Hypnotic Speed in the Post Void

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Tan Montana
By Tan Montana on November 19th, 2020


Kicking down the door at the pace of an early Doom game with all the high octane color and velocity of Hotline Miami, Post Void is a wild and racing game in a post-slow-shooter world. I want to go fast. I want to go very, very fast. I need the bullet from my gun to hit the mutant fish thing in my way after I’ve already vacated the scene. Yeah, I want to go faster than my bullets.

Post Void is a devastatingly high octane shooter with intense color, violence, driving music, and the very clear threat of going too slow. Indie game developers Y/CJ/Y released Post Void to steam for a very humble price of around three dollars. The team formed with the collective goal of creating games with impactful atmospheres and unique art styles. They certainly have their thumb on the pulse of what it takes to make atmospheric games if Post Void is an offering of what they can do

Post Void has all the atmosphere of David Lynch’s hell room lobby packed with all the gratuitous violence of the final act of a ghost showdown at the Overlook Hotel. If Y/CJ/Y are here to make atmospheric games, then the studio delivers on their intentions in style, placing you in the strangest of neon carpeted spaces for a shoot out. This game has style, and despite its short attention span and my short attention span, I find myself playing it, again and again, in between breaks throughout the day. Fortunately, the game is bite-size, and even a full-length run to success would hardly push you past 15 minutes of your time.

As a Rogue Shooter

Post Void plays as a hardcore rogue shooter that keeps you trying to get through its levels without dying. Each level completed grants you a boon or a gun that helps scale down the challenge, but each additional level introduces new difficulty spikes to keep you struggling. I love the format and loop of these sort of shooters. Nuclear Throne, another game with similar gameplay, is already one of my favorites so jumping into the post-void gameplay was second nature to me, despite the obvious differences between the two. If you’re a fan of Nuclear Throne or other roguelike hardcore shooters, then you’re probably going to love this game. The upgrades are simple, and there aren’t a ton of options between them. The upgrade path being extremely narrow serves the game’s strengths and focus, keeping the complications and choices down so that there can be a focus on the main gameplay loop alone.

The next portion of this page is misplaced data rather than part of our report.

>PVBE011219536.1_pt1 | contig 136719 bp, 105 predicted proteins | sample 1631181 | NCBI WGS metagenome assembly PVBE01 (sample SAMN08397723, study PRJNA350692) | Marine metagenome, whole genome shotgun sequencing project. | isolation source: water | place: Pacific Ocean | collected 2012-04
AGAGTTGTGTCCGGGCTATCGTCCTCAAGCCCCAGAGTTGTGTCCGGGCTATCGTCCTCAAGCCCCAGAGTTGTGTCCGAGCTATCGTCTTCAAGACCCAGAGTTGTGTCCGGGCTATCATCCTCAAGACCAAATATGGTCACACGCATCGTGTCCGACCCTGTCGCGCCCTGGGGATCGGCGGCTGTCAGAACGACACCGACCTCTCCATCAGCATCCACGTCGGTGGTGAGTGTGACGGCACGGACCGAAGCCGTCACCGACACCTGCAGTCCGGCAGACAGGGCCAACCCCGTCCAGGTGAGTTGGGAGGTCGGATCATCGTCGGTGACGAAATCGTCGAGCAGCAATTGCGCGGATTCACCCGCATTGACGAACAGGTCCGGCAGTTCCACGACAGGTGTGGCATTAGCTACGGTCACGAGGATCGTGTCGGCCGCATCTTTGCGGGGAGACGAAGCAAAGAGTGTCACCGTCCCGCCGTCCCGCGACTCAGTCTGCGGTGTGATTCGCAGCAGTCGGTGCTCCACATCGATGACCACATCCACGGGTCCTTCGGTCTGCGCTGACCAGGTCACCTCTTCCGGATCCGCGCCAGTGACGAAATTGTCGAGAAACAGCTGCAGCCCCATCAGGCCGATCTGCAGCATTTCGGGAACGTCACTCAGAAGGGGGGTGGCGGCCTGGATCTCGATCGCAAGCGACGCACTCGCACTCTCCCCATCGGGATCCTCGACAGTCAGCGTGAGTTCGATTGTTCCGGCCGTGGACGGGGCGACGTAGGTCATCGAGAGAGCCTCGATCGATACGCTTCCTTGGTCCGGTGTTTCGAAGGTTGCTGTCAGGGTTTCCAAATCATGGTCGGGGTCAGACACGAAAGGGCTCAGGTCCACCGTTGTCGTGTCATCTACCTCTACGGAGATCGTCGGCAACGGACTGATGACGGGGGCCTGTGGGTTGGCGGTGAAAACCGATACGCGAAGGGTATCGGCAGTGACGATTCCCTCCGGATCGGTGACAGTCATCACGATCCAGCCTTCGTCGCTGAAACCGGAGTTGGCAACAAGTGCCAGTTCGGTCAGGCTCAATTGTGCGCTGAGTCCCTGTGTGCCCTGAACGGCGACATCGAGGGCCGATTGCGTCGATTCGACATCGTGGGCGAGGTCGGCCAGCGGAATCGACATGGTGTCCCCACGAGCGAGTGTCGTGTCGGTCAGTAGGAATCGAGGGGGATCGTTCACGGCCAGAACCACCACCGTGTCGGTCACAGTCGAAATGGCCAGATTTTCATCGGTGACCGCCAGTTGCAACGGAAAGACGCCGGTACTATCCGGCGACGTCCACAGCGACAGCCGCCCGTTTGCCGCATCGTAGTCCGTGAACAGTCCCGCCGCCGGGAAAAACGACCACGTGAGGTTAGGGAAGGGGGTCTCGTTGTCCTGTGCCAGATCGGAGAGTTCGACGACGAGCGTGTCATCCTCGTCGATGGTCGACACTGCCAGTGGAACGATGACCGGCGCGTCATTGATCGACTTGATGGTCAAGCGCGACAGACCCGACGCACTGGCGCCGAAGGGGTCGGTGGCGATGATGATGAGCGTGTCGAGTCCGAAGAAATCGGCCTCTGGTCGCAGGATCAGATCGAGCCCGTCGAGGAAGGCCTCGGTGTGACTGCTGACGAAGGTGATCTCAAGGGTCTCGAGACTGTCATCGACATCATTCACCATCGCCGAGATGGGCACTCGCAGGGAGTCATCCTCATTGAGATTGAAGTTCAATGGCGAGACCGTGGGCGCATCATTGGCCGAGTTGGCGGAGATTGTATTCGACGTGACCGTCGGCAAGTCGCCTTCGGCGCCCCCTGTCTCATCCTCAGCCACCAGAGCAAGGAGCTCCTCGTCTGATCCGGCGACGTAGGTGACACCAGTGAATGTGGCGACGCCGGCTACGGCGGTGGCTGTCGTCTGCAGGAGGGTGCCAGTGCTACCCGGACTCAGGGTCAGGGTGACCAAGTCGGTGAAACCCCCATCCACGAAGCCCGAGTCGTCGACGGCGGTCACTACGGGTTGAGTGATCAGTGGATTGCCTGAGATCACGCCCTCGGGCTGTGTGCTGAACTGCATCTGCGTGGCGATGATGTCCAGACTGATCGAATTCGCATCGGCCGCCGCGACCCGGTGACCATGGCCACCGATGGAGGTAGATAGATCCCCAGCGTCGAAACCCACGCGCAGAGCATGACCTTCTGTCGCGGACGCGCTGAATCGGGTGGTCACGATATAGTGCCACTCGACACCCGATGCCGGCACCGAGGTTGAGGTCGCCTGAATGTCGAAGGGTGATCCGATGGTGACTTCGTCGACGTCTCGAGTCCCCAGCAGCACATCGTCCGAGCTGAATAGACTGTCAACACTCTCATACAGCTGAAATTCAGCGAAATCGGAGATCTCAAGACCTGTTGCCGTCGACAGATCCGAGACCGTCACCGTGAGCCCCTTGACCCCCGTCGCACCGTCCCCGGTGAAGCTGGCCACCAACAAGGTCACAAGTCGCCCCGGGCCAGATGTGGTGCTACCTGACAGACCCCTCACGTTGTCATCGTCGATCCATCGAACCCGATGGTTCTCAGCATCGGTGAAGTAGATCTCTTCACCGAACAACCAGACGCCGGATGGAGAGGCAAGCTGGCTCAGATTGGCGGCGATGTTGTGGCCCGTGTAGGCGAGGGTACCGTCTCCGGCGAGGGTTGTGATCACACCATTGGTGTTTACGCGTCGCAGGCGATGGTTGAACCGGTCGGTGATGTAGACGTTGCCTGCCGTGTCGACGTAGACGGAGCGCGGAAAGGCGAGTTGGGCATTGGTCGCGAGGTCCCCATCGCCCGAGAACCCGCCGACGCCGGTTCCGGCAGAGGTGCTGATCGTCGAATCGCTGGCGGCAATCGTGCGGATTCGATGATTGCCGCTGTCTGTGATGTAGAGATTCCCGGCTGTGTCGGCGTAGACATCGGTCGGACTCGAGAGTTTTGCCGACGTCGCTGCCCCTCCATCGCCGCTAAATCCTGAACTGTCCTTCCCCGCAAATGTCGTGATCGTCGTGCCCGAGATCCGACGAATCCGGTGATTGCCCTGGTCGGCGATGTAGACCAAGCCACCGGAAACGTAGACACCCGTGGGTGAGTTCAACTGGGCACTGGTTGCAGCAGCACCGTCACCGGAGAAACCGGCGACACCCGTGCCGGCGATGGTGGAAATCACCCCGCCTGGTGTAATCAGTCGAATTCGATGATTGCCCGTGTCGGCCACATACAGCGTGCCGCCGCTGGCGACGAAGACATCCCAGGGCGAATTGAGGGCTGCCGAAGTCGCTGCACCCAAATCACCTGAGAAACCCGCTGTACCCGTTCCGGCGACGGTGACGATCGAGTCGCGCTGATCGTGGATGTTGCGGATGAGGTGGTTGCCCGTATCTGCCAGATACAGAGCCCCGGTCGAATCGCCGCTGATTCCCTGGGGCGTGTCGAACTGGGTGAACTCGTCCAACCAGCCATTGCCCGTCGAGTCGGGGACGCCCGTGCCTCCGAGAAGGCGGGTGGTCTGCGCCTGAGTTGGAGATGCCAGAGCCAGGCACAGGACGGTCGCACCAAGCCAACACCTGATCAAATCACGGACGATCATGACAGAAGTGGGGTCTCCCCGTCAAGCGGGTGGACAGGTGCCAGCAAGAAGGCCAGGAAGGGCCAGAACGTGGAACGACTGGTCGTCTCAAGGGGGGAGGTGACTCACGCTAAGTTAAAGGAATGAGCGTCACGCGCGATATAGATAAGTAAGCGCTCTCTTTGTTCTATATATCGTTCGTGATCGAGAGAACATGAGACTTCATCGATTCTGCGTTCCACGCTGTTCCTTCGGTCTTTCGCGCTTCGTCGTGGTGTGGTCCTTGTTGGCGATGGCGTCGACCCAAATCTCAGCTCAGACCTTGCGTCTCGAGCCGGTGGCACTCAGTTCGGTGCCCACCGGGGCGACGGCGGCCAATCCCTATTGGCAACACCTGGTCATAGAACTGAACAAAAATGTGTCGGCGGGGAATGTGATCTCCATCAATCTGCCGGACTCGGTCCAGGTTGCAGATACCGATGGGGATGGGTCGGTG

Ten Minutes in the Void

The game unmistakably draws ample comparison to dozens of the Doom-like fast-paced animated shooters currently on the steam marketplace. With buckets of blood and viscera and an aggressive soundtrack to push you through, most of those comparisons are spot on, unmistakably, as a berserkly fast blitz shooter, it sits right at home.

Post Void doesn’t rely on messy in your screen gore nearly as much as it does its own atmosphere. The levels deviate from the typical infernal or eldritch hellscape you’re typically navigating, instead placing you in what looks like hell’s waiting room amidst a birch tree forest in the middle of nowhere. This, along with the punctuated vibrant tones and flashing lights, genuinely make you feel like you’re in the post void (wherever that is). The game keeps you running and gunning so fast that you only have moments to take in the surreal and liminal space you’re littering with brain matter.

Oh yeah, another thing, Post Void does not let you stop. Your character clutches a skull of liquid in one hand. That liquid is continuously draining and can only be refilled by eliminating the enemies between you and the end level you so desperately need to reach before the skull fully drains. At first, this seems a nearly impossible task, but it feels more and more doable with each subsequent run. I think that’s what keeps me coming back to the game; much like Nuclear Throne and all the other roguelike shooters that sit in my library being replayed over and over, I keep trying because they tease me with victory. Each run feels more plausible and less impossible. The game feels great to play and, despite being challenging, is absolutely a fair challenge, especially when you compare it to some of its more hard core contemporaries.

Final Thoughts

Post Void is a destructively chaotic game that moves so fast that bystanders will think you’re staring into a strobe lighting desktop background. The gameplay is solid and exactly what it needs to be. The soundtrack is aggressively pressuring, and the visuals are abhorrently chaotic yet grounded in the dark space inhabited. If you have a few minutes to burn or are a fan of old school shooters, I unconditionally recommend Post Void for the modest price of 2.99. I’m excited to see what Y/CJ/Y does next.

I couldn’t ask for anything more from a game like this. The soundtrack, gameplay, and setting are all in perfect alignment. If you like going fast and shooters that feel good here you are.

Tan is a Tabletop RPG writer with a deep love for give-'em-a-chance indie games and music made on a ten-year-old laptop in Audacity. They drink their seltzer warm.


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